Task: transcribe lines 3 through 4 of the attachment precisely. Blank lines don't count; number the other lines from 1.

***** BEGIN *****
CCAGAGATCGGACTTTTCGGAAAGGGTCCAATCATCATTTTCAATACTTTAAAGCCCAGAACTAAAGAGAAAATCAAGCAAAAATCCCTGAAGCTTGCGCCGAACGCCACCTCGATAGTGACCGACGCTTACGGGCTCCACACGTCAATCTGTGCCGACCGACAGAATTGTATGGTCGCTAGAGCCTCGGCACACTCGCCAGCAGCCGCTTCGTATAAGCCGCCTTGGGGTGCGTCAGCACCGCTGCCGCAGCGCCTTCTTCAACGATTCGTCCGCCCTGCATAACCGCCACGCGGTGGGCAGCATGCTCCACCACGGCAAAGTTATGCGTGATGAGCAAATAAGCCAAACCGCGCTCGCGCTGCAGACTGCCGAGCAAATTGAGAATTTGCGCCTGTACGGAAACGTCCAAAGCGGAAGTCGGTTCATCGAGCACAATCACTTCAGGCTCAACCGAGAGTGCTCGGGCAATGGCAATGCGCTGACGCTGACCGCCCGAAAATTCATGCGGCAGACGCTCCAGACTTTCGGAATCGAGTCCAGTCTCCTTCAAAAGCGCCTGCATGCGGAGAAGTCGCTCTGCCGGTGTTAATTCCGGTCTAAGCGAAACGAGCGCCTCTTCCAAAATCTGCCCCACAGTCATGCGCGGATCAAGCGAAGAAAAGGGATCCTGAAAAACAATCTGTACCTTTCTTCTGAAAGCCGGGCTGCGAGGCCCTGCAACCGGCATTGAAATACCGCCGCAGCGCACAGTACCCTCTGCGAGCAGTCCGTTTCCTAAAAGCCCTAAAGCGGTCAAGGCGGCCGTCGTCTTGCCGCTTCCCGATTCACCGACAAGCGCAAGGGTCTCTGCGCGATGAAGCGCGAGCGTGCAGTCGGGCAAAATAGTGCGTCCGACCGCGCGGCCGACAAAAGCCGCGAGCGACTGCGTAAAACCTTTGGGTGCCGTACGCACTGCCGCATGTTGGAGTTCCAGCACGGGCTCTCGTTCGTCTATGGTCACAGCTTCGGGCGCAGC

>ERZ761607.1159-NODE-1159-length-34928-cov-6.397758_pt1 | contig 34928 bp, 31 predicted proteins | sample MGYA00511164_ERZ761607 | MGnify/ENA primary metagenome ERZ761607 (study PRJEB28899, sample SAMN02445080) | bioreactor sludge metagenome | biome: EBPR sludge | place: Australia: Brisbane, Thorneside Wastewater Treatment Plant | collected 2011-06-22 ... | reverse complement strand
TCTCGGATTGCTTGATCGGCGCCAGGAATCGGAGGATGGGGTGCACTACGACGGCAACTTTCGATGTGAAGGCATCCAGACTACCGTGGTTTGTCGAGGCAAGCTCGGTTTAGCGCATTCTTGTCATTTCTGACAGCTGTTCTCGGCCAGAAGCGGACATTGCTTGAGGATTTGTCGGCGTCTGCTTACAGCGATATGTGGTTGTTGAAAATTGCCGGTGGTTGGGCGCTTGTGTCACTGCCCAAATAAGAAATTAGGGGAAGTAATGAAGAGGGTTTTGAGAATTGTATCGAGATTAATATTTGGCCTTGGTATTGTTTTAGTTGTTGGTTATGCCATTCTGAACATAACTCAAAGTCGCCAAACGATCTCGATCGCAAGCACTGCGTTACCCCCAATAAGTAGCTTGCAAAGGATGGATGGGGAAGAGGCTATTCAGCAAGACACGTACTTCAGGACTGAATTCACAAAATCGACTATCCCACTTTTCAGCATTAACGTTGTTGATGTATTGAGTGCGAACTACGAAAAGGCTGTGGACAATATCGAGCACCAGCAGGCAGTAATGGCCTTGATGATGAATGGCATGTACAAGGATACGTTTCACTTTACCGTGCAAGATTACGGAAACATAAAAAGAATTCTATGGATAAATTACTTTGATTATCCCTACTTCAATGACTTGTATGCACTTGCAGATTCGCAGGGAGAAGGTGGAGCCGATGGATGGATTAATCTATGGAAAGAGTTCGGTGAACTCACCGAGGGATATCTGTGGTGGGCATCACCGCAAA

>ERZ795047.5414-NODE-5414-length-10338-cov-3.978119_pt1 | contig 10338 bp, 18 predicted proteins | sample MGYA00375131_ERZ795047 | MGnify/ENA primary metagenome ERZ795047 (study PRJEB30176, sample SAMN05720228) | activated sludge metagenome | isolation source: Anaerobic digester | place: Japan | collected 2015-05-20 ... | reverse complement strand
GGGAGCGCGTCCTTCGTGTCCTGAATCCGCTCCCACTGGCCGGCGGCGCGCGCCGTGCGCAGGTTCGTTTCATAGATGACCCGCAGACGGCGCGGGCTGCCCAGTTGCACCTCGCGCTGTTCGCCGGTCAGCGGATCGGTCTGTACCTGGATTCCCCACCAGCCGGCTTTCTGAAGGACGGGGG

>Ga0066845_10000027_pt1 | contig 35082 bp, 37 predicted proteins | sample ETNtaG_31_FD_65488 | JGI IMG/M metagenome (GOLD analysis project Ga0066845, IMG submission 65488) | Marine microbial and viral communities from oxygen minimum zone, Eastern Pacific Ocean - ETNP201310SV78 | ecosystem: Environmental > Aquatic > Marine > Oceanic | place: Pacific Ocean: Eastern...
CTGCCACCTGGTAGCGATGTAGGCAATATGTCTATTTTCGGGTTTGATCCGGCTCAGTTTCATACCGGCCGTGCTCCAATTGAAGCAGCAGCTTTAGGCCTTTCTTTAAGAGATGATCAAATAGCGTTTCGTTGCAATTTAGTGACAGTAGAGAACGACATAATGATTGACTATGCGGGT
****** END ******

TCTCGGATTGCTTGATCGGCGCCAGGAATCGGAGGATGGGGTGCACTACGACGGCAACTTTCGATGTGAAGGCATCCAGACTACCGTGGTTTGTCGAGGCAAGCTCGGTTTAGCGCATTCTTGTCATTTCTGACAGCTGTTCTCGGCCAGAAGCGGACATTGCTTGAGGATTTGTCGGCGTCTGCTTACAGCGATATGTGGTTGTTGAAAATTGCCGGTGGTTGGGCGCTTGTGTCACTGCCCAAATAAGAAATTAGGGGAAGTAATGAAGAGGGTTTTGAGAATTGTATCGAGATTAATATTTGGCCTTGGTATTGTTTTAGTTGTTGGTTATGCCATTCTGAACATAACTCAAAGTCGCCAAACGATCTCGATCGCAAGCACTGCGTTACCCCCAATAAGTAGCTTGCAAAGGATGGATGGGGAAGAGGCTATTCAGCAAGACACGTACTTCAGGACTGAATTCACAAAATCGACTATCCCACTTTTCAGCATTAACGTTGTTGATGTATTGAGTGCGAACTACGAAAAGGCTGTGGACAATATCGAGCACCAGCAGGCAGTAATGGCCTTGATGATGAATGGCATGTACAAGGATACGTTTCACTTTACCGTGCAAGATTACGGAAACATAAAAAGAATTCTATGGATAAATTACTTTGATTATCCCTACTTCAATGACTTGTATGCACTTGCAGATTCGCAGGGAGAAGGTGGAGCCGATGGATGGATTAATCTATGGAAAGAGTTCGGTGAACTCACCGAGGGATATCTGTGGTGGGCATCACCGCAAA

>ERZ795047.5414-NODE-5414-length-10338-cov-3.978119_pt1 | contig 10338 bp, 18 predicted proteins | sample MGYA00375131_ERZ795047 | MGnify/ENA primary metagenome ERZ795047 (study PRJEB30176, sample SAMN05720228) | activated sludge metagenome | isolation source: Anaerobic digester | place: Japan | collected 2015-05-20 ... | reverse complement strand